Adapting to Distance Learning

A student distance learns. / Diana Martinez
A student distance learns. / Diana Martinez

   Distance-learning has been a complicated transition for the Brooklyn College community, working to substantially replace our normal educations having been given only one week to switch to online learning and adjusting their curriculum accordingly. The faculty have overcome many challenges during this difficult time of abruptly switching over to online classes. 

   Professor Meral Kaya from the Childhood, Bilingual and Special Education Department had contacted each of her students and their school partners to make sure they had easy access to their virtual classrooms, since under normal circumstances, teaching students are required to complete field work in real-life classrooms.  

   “I got in touch with the public schools immediately,” said Kaya. “I asked about the possibility for our teaching candidates to continue their clinical experience online platform alongside their mentor teachers. They provided a positive response. Once their online classroom platforms are up and running principals that I work with connected with me and provided access for my students to be working with their mentor teachers.”

   Kaya also attended meetings with the NYC Department of Education to adapt and begin novel approaches to student teaching.

   “I had virtual meetings with a DOE representative to discuss more about the ways clinical experience can fit in the online teaching,” she continued. “DOE provided resources about Google classroom platform as well as web resources to support online teaching,” she said.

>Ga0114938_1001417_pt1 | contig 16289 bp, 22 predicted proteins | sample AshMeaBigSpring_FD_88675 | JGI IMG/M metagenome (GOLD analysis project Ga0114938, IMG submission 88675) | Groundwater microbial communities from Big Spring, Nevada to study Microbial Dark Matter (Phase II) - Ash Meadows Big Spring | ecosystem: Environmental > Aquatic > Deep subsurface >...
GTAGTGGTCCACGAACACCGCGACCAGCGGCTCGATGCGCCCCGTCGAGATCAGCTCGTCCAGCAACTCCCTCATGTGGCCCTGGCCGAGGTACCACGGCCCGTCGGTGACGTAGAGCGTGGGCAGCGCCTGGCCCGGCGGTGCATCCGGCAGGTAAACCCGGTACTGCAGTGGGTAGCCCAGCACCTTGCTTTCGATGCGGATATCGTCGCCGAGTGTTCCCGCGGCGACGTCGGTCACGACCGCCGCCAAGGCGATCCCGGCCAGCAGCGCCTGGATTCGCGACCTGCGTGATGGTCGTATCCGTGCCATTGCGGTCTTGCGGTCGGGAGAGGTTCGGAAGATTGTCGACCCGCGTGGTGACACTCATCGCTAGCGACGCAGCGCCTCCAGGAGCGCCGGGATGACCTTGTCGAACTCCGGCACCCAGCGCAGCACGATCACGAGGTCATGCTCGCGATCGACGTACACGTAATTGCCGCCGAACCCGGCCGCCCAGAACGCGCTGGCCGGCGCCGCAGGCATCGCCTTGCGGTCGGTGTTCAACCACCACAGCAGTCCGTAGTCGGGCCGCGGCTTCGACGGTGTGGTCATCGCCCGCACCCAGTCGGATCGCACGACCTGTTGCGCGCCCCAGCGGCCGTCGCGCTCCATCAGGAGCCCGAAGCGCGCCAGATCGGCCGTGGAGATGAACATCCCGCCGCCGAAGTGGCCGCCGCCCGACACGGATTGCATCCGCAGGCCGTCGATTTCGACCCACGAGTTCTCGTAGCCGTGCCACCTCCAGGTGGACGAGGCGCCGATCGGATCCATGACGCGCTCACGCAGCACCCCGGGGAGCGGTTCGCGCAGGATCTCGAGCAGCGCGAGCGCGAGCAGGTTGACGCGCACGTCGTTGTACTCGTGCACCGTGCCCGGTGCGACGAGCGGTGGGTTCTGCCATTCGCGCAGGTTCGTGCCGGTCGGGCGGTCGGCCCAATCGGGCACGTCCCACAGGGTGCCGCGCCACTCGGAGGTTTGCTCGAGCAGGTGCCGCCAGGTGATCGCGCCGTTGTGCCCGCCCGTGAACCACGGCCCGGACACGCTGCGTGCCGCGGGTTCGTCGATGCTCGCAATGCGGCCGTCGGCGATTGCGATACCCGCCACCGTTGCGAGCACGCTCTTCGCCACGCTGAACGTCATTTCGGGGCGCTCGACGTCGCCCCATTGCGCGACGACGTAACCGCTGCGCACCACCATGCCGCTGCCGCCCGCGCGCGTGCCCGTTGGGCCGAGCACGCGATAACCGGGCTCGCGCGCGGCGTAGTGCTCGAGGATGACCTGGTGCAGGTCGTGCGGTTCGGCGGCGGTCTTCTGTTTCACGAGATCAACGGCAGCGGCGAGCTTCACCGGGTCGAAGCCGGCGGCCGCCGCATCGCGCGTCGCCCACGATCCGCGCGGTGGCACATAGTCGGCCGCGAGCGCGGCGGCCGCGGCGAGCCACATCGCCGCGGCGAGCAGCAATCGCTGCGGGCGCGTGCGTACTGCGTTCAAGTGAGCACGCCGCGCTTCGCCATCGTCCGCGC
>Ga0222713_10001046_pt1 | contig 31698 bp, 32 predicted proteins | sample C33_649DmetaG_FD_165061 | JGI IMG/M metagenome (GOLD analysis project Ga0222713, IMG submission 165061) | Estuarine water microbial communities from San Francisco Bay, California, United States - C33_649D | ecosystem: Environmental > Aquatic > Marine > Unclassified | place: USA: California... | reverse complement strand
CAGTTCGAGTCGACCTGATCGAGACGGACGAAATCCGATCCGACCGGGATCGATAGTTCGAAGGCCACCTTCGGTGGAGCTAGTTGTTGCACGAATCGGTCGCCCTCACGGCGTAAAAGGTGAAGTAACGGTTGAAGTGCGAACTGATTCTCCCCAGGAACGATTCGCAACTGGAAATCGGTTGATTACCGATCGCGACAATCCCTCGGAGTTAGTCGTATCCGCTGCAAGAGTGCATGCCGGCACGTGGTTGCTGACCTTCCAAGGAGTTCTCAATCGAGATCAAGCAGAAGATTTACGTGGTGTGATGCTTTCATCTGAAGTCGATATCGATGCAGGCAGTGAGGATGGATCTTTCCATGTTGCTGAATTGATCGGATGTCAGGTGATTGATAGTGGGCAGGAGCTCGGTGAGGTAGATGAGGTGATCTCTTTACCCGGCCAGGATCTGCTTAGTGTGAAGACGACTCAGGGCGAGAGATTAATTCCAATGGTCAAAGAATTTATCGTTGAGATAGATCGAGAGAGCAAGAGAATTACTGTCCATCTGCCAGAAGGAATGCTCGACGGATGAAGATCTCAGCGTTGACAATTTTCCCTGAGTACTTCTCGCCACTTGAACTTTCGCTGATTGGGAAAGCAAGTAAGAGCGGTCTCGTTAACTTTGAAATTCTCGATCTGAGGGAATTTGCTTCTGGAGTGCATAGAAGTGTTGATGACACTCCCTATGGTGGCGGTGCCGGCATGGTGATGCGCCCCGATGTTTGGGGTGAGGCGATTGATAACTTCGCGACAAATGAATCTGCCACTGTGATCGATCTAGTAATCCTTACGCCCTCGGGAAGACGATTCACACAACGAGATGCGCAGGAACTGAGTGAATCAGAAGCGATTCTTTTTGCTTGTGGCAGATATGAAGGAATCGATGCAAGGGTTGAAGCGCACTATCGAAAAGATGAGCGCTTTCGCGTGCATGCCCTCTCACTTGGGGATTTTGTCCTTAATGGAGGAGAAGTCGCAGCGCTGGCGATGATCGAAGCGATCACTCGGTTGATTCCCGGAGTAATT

More faculty members that went above and beyond for their students’ sake were Professors Kerstin Musolf and Theodore Muth of the Biology Department. These instructors developed new online labs for their students; while also organizing adjuncts, finding resources, developing lesson plans and assessment modules for the labs and accomplished a new delivery system for the new curriculum.

   “I went through the remaining lab exercises and experiments and I assigned one or two labs to each of the labs to the Micro 3004 lab instructors,” Muth explained. “Each instructor developed an online adaptation of the material that would have been covered in lab, and then an assessment for that material.”

   Professor Musolf mentioned the transition to online learning was surprisingly smooth, considering Biology is a hands-on subject where students learn best in a physical learning environment.

   “Some of our adjuncts knew that a lot of video material was already out there; and what was missing, a few of my colleagues started to film themselves and created wonderful visuals that go along with our labs,” Musolf said. “Additionally, publishers have been very helpful in offering their services and their material for free, which allowed us to get all our lab topics covered.”

   Remote learning is not ideal for many students, and may even be more of a challenge for faculty, considering they had to adjust their syllabi accordingly. The Brooklyn College staff is working hard this semester to provide the best remote form of education for the students.